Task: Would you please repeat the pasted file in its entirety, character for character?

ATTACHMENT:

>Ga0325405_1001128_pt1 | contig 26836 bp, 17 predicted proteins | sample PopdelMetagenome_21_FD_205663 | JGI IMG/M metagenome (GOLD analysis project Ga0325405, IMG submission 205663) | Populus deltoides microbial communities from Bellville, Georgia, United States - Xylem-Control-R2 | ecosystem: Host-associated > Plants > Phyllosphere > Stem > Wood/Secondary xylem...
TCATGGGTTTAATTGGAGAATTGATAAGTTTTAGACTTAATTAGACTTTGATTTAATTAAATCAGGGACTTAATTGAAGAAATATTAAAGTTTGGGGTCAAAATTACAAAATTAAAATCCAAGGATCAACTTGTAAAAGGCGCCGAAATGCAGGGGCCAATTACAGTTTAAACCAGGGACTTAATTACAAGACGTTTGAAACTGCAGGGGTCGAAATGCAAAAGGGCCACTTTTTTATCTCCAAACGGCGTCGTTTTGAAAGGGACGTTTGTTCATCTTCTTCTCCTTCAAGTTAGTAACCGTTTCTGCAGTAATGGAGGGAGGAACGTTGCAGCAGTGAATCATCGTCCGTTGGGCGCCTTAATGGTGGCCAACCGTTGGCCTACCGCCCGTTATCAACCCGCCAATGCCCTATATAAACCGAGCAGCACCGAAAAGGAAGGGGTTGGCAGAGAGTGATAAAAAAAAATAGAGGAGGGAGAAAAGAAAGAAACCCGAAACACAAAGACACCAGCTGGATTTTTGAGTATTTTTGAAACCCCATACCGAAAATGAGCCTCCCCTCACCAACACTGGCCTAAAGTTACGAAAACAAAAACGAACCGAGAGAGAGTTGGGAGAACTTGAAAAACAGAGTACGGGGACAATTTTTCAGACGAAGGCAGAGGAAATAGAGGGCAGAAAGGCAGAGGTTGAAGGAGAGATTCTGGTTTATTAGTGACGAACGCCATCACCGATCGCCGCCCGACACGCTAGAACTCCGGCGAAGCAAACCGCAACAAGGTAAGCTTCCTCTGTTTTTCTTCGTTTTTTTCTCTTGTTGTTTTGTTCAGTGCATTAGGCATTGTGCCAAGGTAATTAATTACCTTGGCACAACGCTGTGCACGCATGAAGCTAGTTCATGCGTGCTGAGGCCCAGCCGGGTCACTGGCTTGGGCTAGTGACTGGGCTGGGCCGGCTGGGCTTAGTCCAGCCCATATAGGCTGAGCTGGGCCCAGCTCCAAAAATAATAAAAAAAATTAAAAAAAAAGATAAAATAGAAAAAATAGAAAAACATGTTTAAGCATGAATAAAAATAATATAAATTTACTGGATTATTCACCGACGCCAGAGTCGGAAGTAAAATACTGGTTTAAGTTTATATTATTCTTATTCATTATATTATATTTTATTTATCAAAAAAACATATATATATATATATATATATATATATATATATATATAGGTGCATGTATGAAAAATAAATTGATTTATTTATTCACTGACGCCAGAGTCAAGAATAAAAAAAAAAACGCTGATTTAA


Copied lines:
>Ga0325405_1001128_pt1 | contig 26836 bp, 17 predicted proteins | sample PopdelMetagenome_21_FD_205663 | JGI IMG/M metagenome (GOLD analysis project Ga0325405, IMG submission 205663) | Populus deltoides microbial communities from Bellville, Georgia, United States - Xylem-Control-R2 | ecosystem: Host-associated > Plants > Phyllosphere > Stem > Wood/Secondary xylem...
TCATGGGTTTAATTGGAGAATTGATAAGTTTTAGACTTAATTAGACTTTGATTTAATTAAATCAGGGACTTAATTGAAGAAATATTAAAGTTTGGGGTCAAAATTACAAAATTAAAATCCAAGGATCAACTTGTAAAAGGCGCCGAAATGCAGGGGCCAATTACAGTTTAAACCAGGGACTTAATTACAAGACGTTTGAAACTGCAGGGGTCGAAATGCAAAAGGGCCACTTTTTTATCTCCAAACGGCGTCGTTTTGAAAGGGACGTTTGTTCATCTTCTTCTCCTTCAAGTTAGTAACCGTTTCTGCAGTAATGGAGGGAGGAACGTTGCAGCAGTGAATCATCGTCCGTTGGGCGCCTTAATGGTGGCCAACCGTTGGCCTACCGCCCGTTATCAACCCGCCAATGCCCTATATAAACCGAGCAGCACCGAAAAGGAAGGGGTTGGCAGAGAGTGATAAAAAAAAATAGAGGAGGGAGAAAAGAAAGAAACCCGAAACACAAAGACACCAGCTGGATTTTTGAGTATTTTTGAAACCCCATACCGAAAATGAGCCTCCCCTCACCAACACTGGCCTAAAGTTACGAAAACAAAAACGAACCGAGAGAGAGTTGGGAGAACTTGAAAAACAGAGTACGGGGACAATTTTTCAGACGAAGGCAGAGGAAATAGAGGGCAGAAAGGCAGAGGTTGAAGGAGAGATTCTGGTTTATTAGTGACGAACGCCATCACCGATCGCCGCCCGACACGCTAGAACTCCGGCGAAGCAAACCGCAACAAGGTAAGCTTCCTCTGTTTTTCTTCGTTTTTTTCTCTTGTTGTTTTGTTCAGTGCATTAGGCATTGTGCCAAGGTAATTAATTACCTTGGCACAACGCTGTGCACGCATGAAGCTAGTTCATGCGTGCTGAGGCCCAGCCGGGTCACTGGCTTGGGCTAGTGACTGGGCTGGGCCGGCTGGGCTTAGTCCAGCCCATATAGGCTGAGCTGGGCCCAGCTCCAAAAATAATAAAAAAAATTAAAAAAAAAGATAAAATAGAAAAAATAGAAAAACATGTTTAAGCATGAATAAAAATAATATAAATTTACTGGATTATTCACCGACGCCAGAGTCGGAAGTAAAATACTGGTTTAAGTTTATATTATTCTTATTCATTATATTATATTTTATTTATCAAAAAAACATATATATATATATATATATATATATATATATATATATAGGTGCATGTATGAAAAATAAATTGATTTATTTATTCACTGACGCCAGAGTCAAGAATAAAAAAAAAAACGCTGATTTAA